Electricity bill simply explained
The most important thing first - from all listed price types on your invoice you can negotiate exactly one position. The rest is made up of levies, charges and taxes set by the state, local authorities and the energy supplier, which now account for around 75% of our electricity price. These items can only be controlled via consumption. Below you will find an overview of the various price components of your electricity bill in Germany.
Variable price components of the electricity bill:
Only the energy price that you pay to your energy supplier varies from supplier to supplier and is of interest for the management of your electricity costs. It is stated in cents per kilowatt hour and includes the energy supplier's expense costs.
Fixed price components of the electricity bill:
The electricity tax is a consumption tax regulated by federal law that is levied on electric power. The tax rate is 2.05 cents/kWh.
The EEG levy is 6.50 cents/kWh. EEG stands for Erneuerbare Energien Gesetz (Renewable Energy Act). The law guarantees producers of green electricity a fixed amount for feeding their electricity into the grid. The situation is similar with the KWKG levy. This amounts to 0.25 cents/kWh and is passed on to the operators of combined heat and power plants (CHP plants).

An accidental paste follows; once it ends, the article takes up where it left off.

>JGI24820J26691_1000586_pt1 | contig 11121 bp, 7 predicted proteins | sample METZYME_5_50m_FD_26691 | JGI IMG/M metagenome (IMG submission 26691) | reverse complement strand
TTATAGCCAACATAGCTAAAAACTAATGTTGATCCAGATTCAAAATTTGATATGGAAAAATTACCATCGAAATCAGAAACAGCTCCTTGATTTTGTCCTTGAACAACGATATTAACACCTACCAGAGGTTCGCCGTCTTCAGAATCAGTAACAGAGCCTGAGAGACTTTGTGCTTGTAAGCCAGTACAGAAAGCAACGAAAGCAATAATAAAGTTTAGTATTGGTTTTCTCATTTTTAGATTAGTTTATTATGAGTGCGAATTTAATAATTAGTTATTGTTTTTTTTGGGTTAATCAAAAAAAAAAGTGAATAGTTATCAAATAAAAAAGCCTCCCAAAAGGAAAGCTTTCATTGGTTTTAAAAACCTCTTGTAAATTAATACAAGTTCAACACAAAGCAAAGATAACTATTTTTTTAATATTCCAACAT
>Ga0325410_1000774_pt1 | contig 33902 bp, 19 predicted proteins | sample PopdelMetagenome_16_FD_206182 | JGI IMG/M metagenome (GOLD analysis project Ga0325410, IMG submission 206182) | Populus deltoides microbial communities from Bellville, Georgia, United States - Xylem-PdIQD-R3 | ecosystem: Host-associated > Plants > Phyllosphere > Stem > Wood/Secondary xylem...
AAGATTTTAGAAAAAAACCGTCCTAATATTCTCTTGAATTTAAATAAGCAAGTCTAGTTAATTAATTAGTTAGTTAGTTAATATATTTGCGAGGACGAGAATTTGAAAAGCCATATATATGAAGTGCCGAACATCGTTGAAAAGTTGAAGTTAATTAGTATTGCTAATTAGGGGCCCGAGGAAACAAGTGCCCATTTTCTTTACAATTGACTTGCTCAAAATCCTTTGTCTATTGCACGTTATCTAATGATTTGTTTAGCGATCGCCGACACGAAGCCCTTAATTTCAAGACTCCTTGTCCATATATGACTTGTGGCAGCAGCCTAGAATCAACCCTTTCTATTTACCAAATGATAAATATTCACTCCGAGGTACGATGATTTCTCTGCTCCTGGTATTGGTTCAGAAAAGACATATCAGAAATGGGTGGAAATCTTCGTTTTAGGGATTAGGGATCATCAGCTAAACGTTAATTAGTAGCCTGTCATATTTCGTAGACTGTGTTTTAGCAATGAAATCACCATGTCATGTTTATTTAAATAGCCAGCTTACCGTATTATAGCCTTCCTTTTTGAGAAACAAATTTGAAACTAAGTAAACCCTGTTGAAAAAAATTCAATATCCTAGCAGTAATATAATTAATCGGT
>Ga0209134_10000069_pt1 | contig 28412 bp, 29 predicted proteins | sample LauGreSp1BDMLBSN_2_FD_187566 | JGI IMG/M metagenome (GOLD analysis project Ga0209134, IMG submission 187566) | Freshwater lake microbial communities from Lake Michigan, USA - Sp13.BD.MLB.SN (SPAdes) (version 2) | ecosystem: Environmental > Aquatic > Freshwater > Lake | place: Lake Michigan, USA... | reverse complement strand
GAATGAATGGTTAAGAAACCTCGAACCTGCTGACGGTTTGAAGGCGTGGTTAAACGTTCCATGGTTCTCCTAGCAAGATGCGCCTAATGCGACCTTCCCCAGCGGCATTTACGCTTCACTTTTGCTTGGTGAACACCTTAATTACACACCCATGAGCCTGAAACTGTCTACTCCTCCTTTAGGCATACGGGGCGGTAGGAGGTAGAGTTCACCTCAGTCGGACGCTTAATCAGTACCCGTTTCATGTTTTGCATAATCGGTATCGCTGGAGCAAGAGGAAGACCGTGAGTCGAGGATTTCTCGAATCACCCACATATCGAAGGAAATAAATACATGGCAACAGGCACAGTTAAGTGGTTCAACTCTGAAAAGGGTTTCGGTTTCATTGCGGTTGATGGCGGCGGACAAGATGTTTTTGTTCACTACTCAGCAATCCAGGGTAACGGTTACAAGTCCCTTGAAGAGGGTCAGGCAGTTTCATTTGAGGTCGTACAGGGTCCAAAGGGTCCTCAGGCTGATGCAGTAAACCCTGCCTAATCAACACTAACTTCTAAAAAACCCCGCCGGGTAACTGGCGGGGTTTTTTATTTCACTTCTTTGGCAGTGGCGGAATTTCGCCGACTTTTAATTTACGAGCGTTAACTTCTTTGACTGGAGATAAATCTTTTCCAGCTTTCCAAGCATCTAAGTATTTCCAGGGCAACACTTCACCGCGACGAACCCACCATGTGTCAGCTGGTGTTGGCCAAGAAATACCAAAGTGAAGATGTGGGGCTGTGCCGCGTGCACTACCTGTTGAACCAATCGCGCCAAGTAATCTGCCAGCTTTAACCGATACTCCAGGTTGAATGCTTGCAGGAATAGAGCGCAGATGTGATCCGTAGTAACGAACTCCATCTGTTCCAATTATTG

Other consumption-related fixed costs include the $19 StromNEV levy (0.43 cents/kWh), the offshore levy according to $ 17f EnWG (0.39 cents/kWh) and the $ 18 AbLaV levy for switchable loads (0.009 cents/kWh). The concession fee is paid to the municipality and is used to allow energy supply companies to use public transport routes to lay and operate lines. These charges are also billed depending on consumption (kWh).
Grid fees are charges levied by electricity grid operators for the use of their electricity grids. They are billed to the consumer by the energy supplier, depending on consumption (today usually 6.5 cents/kWh), and then transmitted to the grid operator.
Conclusion: consumption is crucial
Low power consumption means low costs. The pure energy price often appears to be low, but only accounts for a quarter of the electricity bill. Lighting, for example, accounts for an average of 15% of a company's electricity costs.
Thus, a switch to LED can reduce these costs by around 80%. After replacing 1,000 LED tubes that light up for 8,700 hours a year at an electricity price of 17 cents/kWh, an industrial company saves around EUR 340,000 in four years compared to conventional fluorescent tubes. And makes a valuable contribution to a better environment.